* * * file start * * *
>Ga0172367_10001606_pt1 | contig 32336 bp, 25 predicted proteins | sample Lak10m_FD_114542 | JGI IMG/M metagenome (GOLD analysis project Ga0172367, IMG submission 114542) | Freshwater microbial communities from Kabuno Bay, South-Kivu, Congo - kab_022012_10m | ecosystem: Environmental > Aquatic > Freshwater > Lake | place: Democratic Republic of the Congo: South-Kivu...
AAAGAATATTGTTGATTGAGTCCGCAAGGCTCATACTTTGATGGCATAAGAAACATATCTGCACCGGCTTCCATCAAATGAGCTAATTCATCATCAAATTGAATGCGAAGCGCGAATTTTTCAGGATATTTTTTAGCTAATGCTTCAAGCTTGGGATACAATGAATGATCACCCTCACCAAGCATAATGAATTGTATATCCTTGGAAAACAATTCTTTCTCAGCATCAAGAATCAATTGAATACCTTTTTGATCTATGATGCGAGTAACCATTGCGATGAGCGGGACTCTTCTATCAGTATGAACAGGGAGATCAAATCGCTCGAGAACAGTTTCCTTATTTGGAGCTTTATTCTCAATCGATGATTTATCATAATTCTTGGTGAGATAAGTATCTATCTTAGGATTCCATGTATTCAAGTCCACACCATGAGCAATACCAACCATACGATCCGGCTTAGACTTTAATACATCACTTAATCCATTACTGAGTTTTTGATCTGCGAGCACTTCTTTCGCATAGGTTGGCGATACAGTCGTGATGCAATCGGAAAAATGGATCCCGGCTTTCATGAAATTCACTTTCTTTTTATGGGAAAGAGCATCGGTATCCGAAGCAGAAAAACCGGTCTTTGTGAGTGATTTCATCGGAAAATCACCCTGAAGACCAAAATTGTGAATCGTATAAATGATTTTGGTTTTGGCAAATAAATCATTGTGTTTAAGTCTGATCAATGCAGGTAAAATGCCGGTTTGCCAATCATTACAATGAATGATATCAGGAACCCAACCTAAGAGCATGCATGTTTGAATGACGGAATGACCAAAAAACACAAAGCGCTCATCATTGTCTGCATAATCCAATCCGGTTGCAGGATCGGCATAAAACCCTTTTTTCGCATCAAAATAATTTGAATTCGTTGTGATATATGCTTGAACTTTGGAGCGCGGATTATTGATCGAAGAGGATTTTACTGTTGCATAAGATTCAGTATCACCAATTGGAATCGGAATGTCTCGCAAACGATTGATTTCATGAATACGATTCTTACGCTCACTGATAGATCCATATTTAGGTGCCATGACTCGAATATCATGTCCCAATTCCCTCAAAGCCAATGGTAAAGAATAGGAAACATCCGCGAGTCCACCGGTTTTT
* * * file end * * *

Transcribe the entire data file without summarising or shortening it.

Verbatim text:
>Ga0172367_10001606_pt1 | contig 32336 bp, 25 predicted proteins | sample Lak10m_FD_114542 | JGI IMG/M metagenome (GOLD analysis project Ga0172367, IMG submission 114542) | Freshwater microbial communities from Kabuno Bay, South-Kivu, Congo - kab_022012_10m | ecosystem: Environmental > Aquatic > Freshwater > Lake | place: Democratic Republic of the Congo: South-Kivu...
AAAGAATATTGTTGATTGAGTCCGCAAGGCTCATACTTTGATGGCATAAGAAACATATCTGCACCGGCTTCCATCAAATGAGCTAATTCATCATCAAATTGAATGCGAAGCGCGAATTTTTCAGGATATTTTTTAGCTAATGCTTCAAGCTTGGGATACAATGAATGATCACCCTCACCAAGCATAATGAATTGTATATCCTTGGAAAACAATTCTTTCTCAGCATCAAGAATCAATTGAATACCTTTTTGATCTATGATGCGAGTAACCATTGCGATGAGCGGGACTCTTCTATCAGTATGAACAGGGAGATCAAATCGCTCGAGAACAGTTTCCTTATTTGGAGCTTTATTCTCAATCGATGATTTATCATAATTCTTGGTGAGATAAGTATCTATCTTAGGATTCCATGTATTCAAGTCCACACCATGAGCAATACCAACCATACGATCCGGCTTAGACTTTAATACATCACTTAATCCATTACTGAGTTTTTGATCTGCGAGCACTTCTTTCGCATAGGTTGGCGATACAGTCGTGATGCAATCGGAAAAATGGATCCCGGCTTTCATGAAATTCACTTTCTTTTTATGGGAAAGAGCATCGGTATCCGAAGCAGAAAAACCGGTCTTTGTGAGTGATTTCATCGGAAAATCACCCTGAAGACCAAAATTGTGAATCGTATAAATGATTTTGGTTTTGGCAAATAAATCATTGTGTTTAAGTCTGATCAATGCAGGTAAAATGCCGGTTTGCCAATCATTACAATGAATGATATCAGGAACCCAACCTAAGAGCATGCATGTTTGAATGACGGAATGACCAAAAAACACAAAGCGCTCATCATTGTCTGCATAATCCAATCCGGTTGCAGGATCGGCATAAAACCCTTTTTTCGCATCAAAATAATTTGAATTCGTTGTGATATATGCTTGAACTTTGGAGCGCGGATTATTGATCGAAGAGGATTTTACTGTTGCATAAGATTCAGTATCACCAATTGGAATCGGAATGTCTCGCAAACGATTGATTTCATGAATACGATTCTTACGCTCACTGATAGATCCATATTTAGGTGCCATGACTCGAATATCATGTCCCAATTCCCTCAAAGCCAATGGTAAAGAATAGGAAACATCCGCGAGTCCACCGGTTTTT